DHCP (Dynamic Host Configuration Protocol) allows you to control the network configuration of all your computers or devices from your IPCop machine. When a computer (or a device like a printer, pda, etc.) joins your network it will be given a valid IP address and its DNS and WINS configuration will be set from the IPCop machine. To use this feature new machines must be set to obtain their network configuration automatically.
You can choose if you want to provide this service to your Green network and/or your Blue network (if installed). Just tick the relevant box.
The following DHCP parameters can be set from the web interface:
Enabled. Check this box to enable the DHCP server for this interface.
IP Address/Netmask. The IP Address of the network interface and it's Netmask are displayed here for reference.
Start Address (optional). You can specify the lowest and highest addresses that the server will hand out to other requestors. If you have machines on your network that do not use DHCP, and have their IP addresses set manually, you should set the start and end address so that the server will not hand out any of these manual IPs.
You should also make sure that any addresses listed in the fixed lease section (see below) are also outside this range.
End Address (optional). Specify the highest address you will handout (see above).
To enable DHCP to provide fixed leases without handing out dynamic leases, leave both Start and End Address fields blank. However, if you provide a Start Address, you also have to provide an End Address, and vice versa.
Default lease time. This can be left at its default value unless you need to specify your own value. The default lease time is the time interval IP address leases are good for. Before the lease time for an address expires your computers will request a renewal of their lease, specifying their current IP address. If DHCP parameters have been changed, when a lease renewal request is made the changes will be propagated. Generally, leases are renewed by the server.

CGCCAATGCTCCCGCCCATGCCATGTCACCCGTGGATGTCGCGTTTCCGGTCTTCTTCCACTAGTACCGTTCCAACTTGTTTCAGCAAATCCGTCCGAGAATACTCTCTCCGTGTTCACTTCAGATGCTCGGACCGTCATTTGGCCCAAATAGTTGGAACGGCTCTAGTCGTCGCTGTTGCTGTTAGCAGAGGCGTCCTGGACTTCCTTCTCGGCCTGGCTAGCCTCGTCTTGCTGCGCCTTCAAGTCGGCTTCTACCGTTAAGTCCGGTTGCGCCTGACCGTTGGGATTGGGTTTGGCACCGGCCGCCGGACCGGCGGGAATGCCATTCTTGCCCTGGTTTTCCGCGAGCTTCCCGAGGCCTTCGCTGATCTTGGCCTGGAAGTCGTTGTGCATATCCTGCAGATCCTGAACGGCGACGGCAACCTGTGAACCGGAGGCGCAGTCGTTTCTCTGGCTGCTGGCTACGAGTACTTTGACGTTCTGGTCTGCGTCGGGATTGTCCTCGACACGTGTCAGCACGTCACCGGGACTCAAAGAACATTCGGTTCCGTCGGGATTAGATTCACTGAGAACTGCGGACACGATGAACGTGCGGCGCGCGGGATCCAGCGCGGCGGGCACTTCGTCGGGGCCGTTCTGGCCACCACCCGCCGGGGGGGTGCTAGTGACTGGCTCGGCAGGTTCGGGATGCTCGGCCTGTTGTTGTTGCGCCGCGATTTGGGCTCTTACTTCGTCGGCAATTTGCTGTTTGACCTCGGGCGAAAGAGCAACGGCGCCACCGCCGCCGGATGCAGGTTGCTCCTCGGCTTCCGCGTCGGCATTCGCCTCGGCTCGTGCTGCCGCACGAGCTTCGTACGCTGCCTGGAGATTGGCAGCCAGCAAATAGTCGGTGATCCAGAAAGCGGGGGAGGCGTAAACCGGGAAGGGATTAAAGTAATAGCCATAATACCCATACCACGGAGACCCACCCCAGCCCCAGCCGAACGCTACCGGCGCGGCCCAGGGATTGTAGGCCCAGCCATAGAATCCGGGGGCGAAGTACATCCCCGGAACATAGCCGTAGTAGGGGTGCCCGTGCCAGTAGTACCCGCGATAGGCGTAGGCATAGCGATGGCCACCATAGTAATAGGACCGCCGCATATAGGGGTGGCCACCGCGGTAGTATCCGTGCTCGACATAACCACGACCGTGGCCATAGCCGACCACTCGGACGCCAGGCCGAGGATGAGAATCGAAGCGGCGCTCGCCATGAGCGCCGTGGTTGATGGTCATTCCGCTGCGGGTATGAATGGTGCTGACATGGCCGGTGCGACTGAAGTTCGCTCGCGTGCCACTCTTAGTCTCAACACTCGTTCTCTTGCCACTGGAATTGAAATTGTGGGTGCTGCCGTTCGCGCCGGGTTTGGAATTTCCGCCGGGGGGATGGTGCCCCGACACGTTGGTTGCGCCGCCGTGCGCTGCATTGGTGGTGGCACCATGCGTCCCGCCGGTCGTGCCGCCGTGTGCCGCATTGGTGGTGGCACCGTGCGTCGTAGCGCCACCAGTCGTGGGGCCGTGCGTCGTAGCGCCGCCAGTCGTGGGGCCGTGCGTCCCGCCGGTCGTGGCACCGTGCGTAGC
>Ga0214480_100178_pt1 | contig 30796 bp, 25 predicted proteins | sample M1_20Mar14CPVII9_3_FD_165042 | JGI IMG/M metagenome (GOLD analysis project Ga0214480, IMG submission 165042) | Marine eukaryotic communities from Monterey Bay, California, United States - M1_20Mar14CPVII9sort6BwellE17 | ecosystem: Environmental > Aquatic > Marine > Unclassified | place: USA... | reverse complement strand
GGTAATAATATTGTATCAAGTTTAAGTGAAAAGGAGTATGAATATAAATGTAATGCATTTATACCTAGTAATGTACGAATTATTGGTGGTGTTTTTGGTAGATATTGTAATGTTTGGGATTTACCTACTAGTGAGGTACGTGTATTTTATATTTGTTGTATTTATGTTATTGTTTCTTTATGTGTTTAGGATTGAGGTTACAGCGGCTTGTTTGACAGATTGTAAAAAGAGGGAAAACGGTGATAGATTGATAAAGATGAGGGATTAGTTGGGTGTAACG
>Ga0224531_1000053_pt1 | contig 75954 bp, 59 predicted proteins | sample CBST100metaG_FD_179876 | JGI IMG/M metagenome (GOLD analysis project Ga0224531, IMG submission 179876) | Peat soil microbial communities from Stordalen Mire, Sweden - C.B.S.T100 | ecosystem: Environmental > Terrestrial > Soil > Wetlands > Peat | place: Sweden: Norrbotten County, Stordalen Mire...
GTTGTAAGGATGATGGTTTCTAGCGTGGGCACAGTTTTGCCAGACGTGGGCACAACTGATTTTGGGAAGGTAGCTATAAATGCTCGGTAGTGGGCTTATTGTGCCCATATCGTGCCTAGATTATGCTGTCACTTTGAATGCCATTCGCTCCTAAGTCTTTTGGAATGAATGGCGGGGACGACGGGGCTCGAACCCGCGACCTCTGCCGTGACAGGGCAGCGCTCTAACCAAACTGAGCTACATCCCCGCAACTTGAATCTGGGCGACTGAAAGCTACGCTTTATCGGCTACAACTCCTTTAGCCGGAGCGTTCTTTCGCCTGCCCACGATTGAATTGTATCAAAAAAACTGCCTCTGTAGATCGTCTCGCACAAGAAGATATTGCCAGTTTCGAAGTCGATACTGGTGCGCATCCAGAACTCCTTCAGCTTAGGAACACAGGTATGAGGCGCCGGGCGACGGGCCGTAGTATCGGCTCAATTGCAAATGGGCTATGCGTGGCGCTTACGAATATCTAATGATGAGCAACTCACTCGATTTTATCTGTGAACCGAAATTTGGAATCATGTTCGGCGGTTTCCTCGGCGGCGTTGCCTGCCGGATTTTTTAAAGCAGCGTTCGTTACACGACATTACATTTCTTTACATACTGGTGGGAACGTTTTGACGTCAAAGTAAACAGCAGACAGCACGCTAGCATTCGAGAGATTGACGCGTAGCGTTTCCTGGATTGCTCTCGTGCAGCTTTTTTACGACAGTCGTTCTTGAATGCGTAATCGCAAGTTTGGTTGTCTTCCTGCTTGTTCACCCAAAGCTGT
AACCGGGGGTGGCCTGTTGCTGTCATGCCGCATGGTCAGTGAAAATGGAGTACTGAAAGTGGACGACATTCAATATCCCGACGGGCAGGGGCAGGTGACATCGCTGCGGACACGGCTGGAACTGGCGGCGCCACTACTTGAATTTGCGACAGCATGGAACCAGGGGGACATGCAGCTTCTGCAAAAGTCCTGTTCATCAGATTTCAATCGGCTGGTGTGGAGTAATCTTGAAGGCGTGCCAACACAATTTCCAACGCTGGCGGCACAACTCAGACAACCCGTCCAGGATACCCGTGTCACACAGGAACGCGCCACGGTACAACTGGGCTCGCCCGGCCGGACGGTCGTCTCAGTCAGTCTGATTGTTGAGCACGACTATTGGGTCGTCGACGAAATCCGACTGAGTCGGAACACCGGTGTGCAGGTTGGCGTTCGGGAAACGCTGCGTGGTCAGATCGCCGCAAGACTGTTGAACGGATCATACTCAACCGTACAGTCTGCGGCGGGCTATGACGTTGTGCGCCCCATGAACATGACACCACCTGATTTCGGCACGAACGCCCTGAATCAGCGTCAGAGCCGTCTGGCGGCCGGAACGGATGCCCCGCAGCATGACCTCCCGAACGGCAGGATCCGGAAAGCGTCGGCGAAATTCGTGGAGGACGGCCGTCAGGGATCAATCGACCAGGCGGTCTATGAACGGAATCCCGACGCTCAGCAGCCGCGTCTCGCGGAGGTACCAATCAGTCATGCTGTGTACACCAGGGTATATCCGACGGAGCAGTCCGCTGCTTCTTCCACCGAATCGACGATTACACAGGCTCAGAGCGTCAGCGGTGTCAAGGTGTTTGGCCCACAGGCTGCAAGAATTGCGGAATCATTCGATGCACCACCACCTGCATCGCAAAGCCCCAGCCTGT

Domain name suffix (optional). There should not be a leading period in this box. Sets the domain name that the DHCP server will pass to the clients. If any host name cannot be resolved, the client will try again after appending the specified name to the original host name. Many ISP's DHCP servers set the default domain name to their network and tell customers to get to the web by entering “www” as the default home page on their browser. “www” is not a fully qualified domain name. But the software in your computer will append the domain name suffix supplied by the ISP's DHCP server to it, creating a FQDN for the web server. If you do not want your users to have to unlearn addresses like www, set the Domain name suffix identically to the one your ISP's DHCP server specifies.
Allow bootp clients. Check this box to enable bootp Clients to obtain leases on this network interface. By default, IPCop's DHCP server ignores Bootstrap Protocol (BOOTP) request packets.
Primary DNS. Specifies what the DHCP server should tell its clients to use for their Primary DNS server. Because IPCop runs a DNS proxy, you will probably want to leave the default alone so the Primary DNS server is set to the IPCop box's IP address. If you have your own DNS server then specify it here.
Secondary DNS (optional). You can also specify a second DNS server which will be used if the primary is unavailable. This could be another DNS server on your network or that of your ISP.
Primary NTP Server (optional). If you are using IPCop as an NTP Server, or want to pass the address of another NTP Server to devices on your network, you can put its IP address in this box. The DHCP server will pass this address to all clients when they get their network parameters.
Secondary NTP Server (optional). If you have a second NTP Server address, put it in this box. The DHCP server will pass this address to all clients when they get their network parameters.
Primary WINS server address (optional). If you are running a Windows network and have a Windows Naming Service (WINS) server, you can put its IP address in this box. The DHCP server will pass this address to all hosts when they get their network parameters.